Hepatitis B carriers are people who have hepatitis B but who show no symptoms of the infection. Carriers can take certain precautions to prevent transmission to other people.
Often, hepatitis B carriers have low viral loads, which means that they do not have much of the virus in their body. They may also have antibodies, which fight the infection.
Read on to learn more about what it means to be a hepatitis B carrier, how the infection affects people, and ways to prevent transmission.
In simple terms, a person with any amount of hepatitis B in their blood is a carrier. This has several implications,
- experience a resurgence of the virus
- pass the virus on to other people
- have an increased risk of liver disease and
People classified as hepatitis B carriers typically have ongoing hepatitis B infections but show no symptoms.
Who is likely to be a hepatitis B carrier?
People living with chronic hepatitis B can be carriers. Often, carriers do not have symptoms. This means that
However, within the U.S., there is a low rate of hepatitis B infections, which means that there is a small number of carriers. To prevent transmission, people can receive the hepatitis B vaccine.
A person living with chronic hepatitis B who is an asymptomatic carrier can still spread the virus to others.
- having genital contact with others
- sharing needles
- being born of a person with the infection
- coming into contact with infected bodily fluids
- sharing personal hygiene products, such as razors and toothbrushes
- sustaining accidental needle sticks
Hepatitis B carriers often do not have any symptoms. However, like with shingles, these people may develop a resurgence of the virus later in life. This can cause health complications.
Living with chronic hepatitis B
- liver damage (cirrhosis)
- liver cancer
- liver failure
People with chronic hepatitis B usually do not have symptoms from the virus itself. When they do have symptoms, they often result from a complication.
A person who may be a carrier, who has an acute hepatitis B infection, or who is living with a known chronic infection can take steps to help prevent transmitting the virus to others.
If someone is living with or is in a relationship with someone who has hepatitis B, they should consider getting vaccinated. A vaccine provides immunity and means that they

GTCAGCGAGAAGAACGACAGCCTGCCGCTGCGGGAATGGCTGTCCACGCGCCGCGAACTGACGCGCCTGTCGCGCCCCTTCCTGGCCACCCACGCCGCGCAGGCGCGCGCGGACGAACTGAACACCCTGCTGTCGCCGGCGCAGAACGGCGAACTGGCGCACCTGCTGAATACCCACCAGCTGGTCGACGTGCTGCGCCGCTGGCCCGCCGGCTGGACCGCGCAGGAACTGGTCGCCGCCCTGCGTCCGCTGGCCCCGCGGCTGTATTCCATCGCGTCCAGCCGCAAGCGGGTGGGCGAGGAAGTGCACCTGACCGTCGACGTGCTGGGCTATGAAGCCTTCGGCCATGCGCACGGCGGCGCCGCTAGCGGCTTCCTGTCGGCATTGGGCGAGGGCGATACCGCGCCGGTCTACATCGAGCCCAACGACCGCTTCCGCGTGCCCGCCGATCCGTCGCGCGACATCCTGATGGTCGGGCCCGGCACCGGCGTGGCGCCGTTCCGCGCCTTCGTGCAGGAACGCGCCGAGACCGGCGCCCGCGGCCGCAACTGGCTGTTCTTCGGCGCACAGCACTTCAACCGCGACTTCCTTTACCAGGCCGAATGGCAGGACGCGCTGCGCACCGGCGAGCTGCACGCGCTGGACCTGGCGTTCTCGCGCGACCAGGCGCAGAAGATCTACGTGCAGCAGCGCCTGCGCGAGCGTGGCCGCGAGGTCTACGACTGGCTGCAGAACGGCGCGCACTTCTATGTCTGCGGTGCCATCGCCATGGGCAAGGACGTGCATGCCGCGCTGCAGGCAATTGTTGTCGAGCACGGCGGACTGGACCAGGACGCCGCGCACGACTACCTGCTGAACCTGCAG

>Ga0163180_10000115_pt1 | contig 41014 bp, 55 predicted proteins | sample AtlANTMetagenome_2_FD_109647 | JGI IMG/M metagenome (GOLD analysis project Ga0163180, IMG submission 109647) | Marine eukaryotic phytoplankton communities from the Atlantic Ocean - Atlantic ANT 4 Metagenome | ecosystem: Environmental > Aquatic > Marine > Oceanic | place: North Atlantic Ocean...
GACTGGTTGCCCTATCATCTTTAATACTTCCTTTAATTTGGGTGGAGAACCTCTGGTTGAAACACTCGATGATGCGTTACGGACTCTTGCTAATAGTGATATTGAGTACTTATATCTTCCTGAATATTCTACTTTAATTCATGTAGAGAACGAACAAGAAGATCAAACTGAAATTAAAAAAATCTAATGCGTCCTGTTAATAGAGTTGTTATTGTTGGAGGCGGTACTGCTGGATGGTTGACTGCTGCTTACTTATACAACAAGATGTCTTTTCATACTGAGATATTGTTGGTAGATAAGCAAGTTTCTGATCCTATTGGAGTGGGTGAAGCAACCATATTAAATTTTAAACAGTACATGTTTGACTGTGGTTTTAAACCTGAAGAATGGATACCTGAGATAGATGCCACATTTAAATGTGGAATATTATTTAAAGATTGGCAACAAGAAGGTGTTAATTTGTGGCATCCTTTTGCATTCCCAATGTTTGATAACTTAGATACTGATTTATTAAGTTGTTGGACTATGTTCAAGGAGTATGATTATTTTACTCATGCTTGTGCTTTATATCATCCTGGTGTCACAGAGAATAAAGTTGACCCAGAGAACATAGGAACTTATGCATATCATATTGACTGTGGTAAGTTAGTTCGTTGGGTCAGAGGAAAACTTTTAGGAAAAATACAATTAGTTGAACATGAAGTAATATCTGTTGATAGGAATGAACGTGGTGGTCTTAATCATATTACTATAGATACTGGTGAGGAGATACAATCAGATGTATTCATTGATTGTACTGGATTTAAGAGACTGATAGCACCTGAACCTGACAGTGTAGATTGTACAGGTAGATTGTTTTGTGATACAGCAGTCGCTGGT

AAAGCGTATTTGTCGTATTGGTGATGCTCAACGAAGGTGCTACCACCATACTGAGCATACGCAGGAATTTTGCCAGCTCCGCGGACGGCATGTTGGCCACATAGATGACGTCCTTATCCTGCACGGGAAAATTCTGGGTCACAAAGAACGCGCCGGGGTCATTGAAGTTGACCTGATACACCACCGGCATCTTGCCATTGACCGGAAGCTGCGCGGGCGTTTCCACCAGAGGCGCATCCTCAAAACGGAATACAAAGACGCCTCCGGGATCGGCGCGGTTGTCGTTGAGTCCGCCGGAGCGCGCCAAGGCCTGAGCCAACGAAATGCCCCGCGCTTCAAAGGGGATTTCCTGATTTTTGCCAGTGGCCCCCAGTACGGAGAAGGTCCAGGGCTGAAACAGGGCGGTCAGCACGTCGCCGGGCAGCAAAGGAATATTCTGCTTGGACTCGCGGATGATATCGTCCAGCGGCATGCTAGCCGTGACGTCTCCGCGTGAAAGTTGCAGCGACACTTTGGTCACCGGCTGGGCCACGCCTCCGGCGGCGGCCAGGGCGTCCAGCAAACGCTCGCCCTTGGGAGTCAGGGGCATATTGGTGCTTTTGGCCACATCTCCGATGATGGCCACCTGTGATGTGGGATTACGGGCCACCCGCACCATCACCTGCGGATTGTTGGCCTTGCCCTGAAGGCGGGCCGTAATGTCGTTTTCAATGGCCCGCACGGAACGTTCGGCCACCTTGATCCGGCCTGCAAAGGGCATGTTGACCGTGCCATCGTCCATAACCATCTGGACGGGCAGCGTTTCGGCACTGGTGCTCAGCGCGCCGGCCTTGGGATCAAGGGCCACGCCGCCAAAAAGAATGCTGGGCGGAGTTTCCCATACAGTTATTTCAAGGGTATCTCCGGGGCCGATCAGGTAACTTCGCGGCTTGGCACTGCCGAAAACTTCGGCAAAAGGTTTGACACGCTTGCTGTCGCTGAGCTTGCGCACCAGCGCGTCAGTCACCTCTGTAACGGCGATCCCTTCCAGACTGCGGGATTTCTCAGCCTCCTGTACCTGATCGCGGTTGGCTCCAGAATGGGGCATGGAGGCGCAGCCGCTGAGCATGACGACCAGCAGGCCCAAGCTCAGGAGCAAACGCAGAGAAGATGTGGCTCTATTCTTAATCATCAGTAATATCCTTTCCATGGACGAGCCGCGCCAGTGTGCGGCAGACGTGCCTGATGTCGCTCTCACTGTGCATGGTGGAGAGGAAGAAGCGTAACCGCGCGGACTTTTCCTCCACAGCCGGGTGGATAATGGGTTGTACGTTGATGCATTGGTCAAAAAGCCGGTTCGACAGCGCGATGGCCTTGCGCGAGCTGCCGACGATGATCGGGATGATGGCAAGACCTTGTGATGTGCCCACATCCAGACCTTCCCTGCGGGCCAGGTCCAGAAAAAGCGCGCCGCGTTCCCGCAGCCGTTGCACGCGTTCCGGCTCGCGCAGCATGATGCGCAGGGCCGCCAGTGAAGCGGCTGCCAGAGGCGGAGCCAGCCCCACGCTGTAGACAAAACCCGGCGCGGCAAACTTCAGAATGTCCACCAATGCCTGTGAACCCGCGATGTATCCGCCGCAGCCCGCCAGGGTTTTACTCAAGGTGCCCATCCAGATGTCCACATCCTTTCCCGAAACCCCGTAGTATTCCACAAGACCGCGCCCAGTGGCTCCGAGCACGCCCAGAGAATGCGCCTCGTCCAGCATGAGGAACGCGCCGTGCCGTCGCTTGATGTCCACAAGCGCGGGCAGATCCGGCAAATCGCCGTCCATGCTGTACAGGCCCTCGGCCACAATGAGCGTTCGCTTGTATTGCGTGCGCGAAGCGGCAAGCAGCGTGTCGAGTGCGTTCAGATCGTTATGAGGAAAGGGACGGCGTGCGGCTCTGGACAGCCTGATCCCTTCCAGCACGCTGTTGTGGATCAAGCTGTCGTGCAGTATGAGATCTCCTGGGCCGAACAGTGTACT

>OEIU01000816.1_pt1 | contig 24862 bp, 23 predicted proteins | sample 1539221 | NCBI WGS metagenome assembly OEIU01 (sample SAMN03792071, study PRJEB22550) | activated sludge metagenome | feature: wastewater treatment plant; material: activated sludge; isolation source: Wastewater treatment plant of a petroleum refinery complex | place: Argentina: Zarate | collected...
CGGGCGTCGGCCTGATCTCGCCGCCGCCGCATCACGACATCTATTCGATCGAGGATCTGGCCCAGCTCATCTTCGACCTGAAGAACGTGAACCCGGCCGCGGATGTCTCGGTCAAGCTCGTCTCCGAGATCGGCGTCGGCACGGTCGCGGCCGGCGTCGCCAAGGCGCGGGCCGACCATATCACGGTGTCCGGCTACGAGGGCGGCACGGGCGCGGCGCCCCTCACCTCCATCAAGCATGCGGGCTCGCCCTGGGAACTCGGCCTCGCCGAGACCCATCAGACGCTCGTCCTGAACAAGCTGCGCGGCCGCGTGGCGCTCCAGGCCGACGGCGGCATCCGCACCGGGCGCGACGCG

However, not all people can get the hepatitis B vaccine. Other steps a person
- avoiding sharing needles with others
- using only sterilized tattoo and piercing tools
- covering any open wounds
- wearing a barrier method of protection during sex
- not sharing personal items
If a person receives a diagnosis of chronic hepatitis B, they can live a relatively normal and healthy life. Taking the right precautions can help them avoid transmitting the virus.
For example, they should monitor their viral load with regular blood tests. This will ensure that they can get prompt treatment if the virus starts to resurge.
Letting the virus go unchecked can be dangerous. According to the Centers for Disease Control and Prevention (CDC), in 2018, about
People with chronic hepatitis B may develop serious complications if the virus reemerges. Getting regular checkups can help prevent this.
Not all cases of chronic hepatitis B require treatment. A doctor
The length of treatment varies. A person may take oral medications or receive antiviral injections.
If the hepatitis B infection has caused complications, such as liver damage, a doctor will recommend treatment.
In order to diagnose hepatitis B, a doctor
If a blood test confirms that a person has hepatitis B, a doctor may order additional tests to check for complications. These can include a liver ultrasound, which allows them to see any scarring on the liver, and a liver biopsy, in which a healthcare professional removes and tests a small portion of the liver.
A person should contact a doctor if they think that they may have had exposure to hepatitis B. The doctor can run a blood test to look for the presence of the infection and determine the next steps.
People who are concerned about contracting the virus may want to ask a doctor about getting the hepatitis B vaccine. This will protect them from future infections.
People who are living with a known case of chronic hepatitis B should visit a doctor regularly for screenings and blood tests to monitor the virus.
Hepatitis B carriers are people living with asymptomatic chronic hepatitis B. Although they do not experience any symptoms, they can still pass the infection to others. They are also at risk of developing complications, such as liver damage.
If a person is a hepatitis B carrier, they should visit a doctor for regular screenings.